Joel Robuchon once told me that the hardest thing to make it the world is a great caprese salad. “There is no margin for error,” he said. “Everything must be perfect or it will taste like nothing.” And he was right (although I doubted him at the time.)
Chefs learn techniques and then feel they have to use them, and forget what brought them to food in the first place. We hate to go all “Alice Waters” on you, but it was that perfect ripe peach (or rice pudding) that seemed ever and for always to be a religious experience. Instead of concentrating on those things, they feel they have to use their repetoire — to strut their stuff — if they are to be taken seriously.
It’s like all those amateur singers (and quite a few professional ones) who feel they have to emulate Whitney (“I’ve got a big voice and I’m gonna use every inch of it”) Houston every time they sing anything. They only end up sounding ridiculous and water down what talent they do have. (Some singing voices, like ELV’s, are best when serenading his significant other, amidst the act of physical love, during an exchange of precious bodily fluids.)
As in singing, what makes a cuisine (or a chef or a single dish) great is harmony, restraint, and balance. These characteristics are why we’d rather eat once a week at Guy Savoy than at Robuchon or Twist by Pierre Gagnaire — not that we don’t admire what the latter do, but only because their pirouettes on the plate make them seem like special occasion places. It also why those three gentlemen (even at their most roccoco) are great chefs, and why Emeril Lagasse, Charlie Palmer and Todd English are not.
But the American sensibility of too much is not enough has infected chefs and restaurants for too long now. Between those unhealthy cravings for big portions, and lots of plate falderol, and the restaurateur’s desire to provide something for everyone, most restaurant menus are a a jumble of ideas that make sense to no one.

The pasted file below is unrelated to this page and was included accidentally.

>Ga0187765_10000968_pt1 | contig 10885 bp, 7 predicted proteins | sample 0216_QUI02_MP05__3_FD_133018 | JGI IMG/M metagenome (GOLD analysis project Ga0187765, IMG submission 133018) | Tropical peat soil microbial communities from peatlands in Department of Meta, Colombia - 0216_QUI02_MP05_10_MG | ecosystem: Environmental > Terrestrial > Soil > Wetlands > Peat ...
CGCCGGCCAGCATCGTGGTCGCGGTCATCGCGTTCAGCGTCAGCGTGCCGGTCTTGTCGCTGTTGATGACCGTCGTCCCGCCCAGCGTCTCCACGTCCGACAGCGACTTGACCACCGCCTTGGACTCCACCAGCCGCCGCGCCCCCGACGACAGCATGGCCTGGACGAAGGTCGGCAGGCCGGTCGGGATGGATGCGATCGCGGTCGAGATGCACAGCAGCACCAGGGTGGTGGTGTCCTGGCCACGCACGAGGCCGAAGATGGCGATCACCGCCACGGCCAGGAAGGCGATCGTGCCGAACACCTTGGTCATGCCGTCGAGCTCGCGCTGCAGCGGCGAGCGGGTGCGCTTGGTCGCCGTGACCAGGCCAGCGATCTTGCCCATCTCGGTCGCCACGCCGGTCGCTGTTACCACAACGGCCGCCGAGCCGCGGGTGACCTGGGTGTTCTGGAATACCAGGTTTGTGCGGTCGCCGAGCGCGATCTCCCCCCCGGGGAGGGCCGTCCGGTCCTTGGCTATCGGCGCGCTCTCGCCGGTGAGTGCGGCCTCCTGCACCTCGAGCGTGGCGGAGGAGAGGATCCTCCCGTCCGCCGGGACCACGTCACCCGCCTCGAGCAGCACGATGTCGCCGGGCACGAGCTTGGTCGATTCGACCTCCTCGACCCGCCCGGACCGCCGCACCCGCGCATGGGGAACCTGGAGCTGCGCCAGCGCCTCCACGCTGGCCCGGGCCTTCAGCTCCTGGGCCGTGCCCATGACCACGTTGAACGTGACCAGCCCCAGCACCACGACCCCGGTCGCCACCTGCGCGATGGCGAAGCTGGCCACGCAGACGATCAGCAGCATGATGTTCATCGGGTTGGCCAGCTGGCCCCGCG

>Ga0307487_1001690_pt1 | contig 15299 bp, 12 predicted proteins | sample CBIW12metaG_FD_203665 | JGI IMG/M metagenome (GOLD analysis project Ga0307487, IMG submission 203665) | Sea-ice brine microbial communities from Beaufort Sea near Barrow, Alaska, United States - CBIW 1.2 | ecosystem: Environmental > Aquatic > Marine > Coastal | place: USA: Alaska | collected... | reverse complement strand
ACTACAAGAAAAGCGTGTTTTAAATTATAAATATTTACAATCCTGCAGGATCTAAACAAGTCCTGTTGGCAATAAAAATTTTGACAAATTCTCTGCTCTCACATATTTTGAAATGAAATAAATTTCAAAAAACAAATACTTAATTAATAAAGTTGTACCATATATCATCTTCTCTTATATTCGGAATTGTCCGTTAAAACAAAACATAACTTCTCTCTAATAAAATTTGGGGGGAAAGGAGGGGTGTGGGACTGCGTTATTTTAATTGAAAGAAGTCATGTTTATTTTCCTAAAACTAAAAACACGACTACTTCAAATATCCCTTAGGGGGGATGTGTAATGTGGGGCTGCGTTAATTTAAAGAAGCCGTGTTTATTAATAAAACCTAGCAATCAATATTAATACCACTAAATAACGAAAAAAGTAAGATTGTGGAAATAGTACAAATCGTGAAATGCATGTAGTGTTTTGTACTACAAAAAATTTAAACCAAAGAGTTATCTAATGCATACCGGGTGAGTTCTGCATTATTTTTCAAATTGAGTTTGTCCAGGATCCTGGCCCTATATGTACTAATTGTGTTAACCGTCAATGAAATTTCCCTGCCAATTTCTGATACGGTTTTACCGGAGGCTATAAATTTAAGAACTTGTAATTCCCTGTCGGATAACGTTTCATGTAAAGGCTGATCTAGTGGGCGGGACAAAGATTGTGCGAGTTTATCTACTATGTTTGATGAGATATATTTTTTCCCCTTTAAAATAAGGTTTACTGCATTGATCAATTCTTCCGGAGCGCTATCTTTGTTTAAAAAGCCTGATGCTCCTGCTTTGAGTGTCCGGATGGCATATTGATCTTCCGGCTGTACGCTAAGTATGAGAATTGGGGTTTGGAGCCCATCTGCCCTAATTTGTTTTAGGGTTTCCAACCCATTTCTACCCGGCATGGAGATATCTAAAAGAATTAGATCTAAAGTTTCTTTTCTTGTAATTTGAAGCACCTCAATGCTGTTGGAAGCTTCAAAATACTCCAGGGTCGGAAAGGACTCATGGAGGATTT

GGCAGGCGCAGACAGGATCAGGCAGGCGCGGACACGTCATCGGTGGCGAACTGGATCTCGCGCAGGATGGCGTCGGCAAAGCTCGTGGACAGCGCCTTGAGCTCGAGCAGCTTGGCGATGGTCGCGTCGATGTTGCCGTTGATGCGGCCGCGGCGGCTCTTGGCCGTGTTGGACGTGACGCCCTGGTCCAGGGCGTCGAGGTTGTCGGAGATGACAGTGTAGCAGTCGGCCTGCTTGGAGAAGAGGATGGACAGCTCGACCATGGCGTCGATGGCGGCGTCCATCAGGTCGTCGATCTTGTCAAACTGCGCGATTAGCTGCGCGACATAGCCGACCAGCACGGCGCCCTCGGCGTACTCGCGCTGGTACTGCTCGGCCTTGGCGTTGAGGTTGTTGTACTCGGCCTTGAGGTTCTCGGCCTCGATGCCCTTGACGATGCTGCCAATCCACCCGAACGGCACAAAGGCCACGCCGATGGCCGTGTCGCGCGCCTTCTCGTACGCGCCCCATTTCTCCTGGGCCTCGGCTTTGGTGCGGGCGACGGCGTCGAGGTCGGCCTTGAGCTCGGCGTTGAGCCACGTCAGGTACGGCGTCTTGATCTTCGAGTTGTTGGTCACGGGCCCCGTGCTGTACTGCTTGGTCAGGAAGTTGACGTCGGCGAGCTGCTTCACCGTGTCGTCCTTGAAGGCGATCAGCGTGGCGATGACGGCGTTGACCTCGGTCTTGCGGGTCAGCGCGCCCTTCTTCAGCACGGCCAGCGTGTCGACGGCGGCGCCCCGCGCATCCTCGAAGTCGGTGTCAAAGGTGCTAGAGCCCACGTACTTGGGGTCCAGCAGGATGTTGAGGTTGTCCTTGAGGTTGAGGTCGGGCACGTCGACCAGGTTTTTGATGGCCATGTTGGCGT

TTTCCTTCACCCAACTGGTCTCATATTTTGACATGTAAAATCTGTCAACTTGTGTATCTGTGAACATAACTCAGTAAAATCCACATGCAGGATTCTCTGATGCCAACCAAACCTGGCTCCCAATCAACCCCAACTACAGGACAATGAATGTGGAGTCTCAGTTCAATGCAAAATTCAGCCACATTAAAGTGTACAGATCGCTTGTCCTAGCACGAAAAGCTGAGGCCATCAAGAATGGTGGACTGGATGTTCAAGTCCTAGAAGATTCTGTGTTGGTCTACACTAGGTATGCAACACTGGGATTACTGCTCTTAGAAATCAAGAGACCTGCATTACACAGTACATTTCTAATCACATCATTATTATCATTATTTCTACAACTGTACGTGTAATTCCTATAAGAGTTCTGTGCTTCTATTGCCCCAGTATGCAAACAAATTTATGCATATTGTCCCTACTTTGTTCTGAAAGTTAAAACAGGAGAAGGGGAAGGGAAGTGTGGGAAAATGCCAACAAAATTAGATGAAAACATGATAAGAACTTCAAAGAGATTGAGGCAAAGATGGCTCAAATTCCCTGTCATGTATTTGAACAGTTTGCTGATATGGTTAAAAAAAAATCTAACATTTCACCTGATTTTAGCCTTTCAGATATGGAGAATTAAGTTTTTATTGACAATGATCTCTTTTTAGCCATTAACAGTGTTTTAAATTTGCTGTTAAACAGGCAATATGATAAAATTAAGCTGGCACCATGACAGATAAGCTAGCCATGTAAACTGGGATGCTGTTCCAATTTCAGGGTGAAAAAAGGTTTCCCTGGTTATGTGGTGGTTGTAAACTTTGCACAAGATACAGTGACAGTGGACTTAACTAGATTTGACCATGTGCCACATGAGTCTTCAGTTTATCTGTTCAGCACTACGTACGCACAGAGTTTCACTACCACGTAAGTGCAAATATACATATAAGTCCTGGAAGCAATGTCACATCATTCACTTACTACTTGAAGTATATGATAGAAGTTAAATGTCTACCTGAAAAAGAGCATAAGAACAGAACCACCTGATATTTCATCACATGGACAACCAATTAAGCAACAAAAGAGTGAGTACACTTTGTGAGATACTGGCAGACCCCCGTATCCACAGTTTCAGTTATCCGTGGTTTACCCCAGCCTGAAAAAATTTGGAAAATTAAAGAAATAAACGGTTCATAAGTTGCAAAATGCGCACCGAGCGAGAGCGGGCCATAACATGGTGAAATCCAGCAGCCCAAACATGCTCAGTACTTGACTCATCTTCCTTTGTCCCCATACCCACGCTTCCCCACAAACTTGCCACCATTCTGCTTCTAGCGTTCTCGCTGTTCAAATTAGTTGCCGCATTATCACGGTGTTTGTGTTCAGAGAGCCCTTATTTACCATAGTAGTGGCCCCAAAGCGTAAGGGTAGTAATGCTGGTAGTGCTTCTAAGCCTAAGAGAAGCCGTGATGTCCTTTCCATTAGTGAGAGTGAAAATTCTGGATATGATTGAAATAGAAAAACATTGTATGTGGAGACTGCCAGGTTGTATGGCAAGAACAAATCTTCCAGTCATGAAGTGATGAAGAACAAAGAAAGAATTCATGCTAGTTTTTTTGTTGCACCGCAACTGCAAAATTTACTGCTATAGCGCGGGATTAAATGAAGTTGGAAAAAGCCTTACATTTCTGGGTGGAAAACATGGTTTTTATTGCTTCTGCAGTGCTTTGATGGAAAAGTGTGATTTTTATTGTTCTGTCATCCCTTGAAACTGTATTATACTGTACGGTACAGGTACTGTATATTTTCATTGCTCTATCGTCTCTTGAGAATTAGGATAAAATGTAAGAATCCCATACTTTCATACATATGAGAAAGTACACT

So restaurants of Las Vegas, here is an idea: Pick an idiom and stick with it. Cut your menus in half, find a few dishes you do well, execute the bejesus out of them, and create a market for your goods by doing something better than anyone around — instead of doing dozens of things half-baked and hoping that variety will carry the day. (Of course you’ll have supporting players in the cast, but make your stars shine.)
And if you want to see how menus are done right, go to Mon Ami Gabi, or Settebello, or In-N-Out Burger, and closely observe their operations. They all concentrate on simple food done right. Nothing has more than three or four ingredients in it (not including seasonings), and the flavors on everything always pop.
The old saying goes: Build a better mousetrap and the world will beat a path to your door. Chefs and owners have forgotten this, and our restaurant food has suffered as a result. Quit trying to be all things to all people. Build a better grilled cheese and stop trying to impress us with your techniques and “creativity” and menus that are too long by half, and maybe more of you will stay in business.
Zeus hath spoken.
Go forth and sin no more….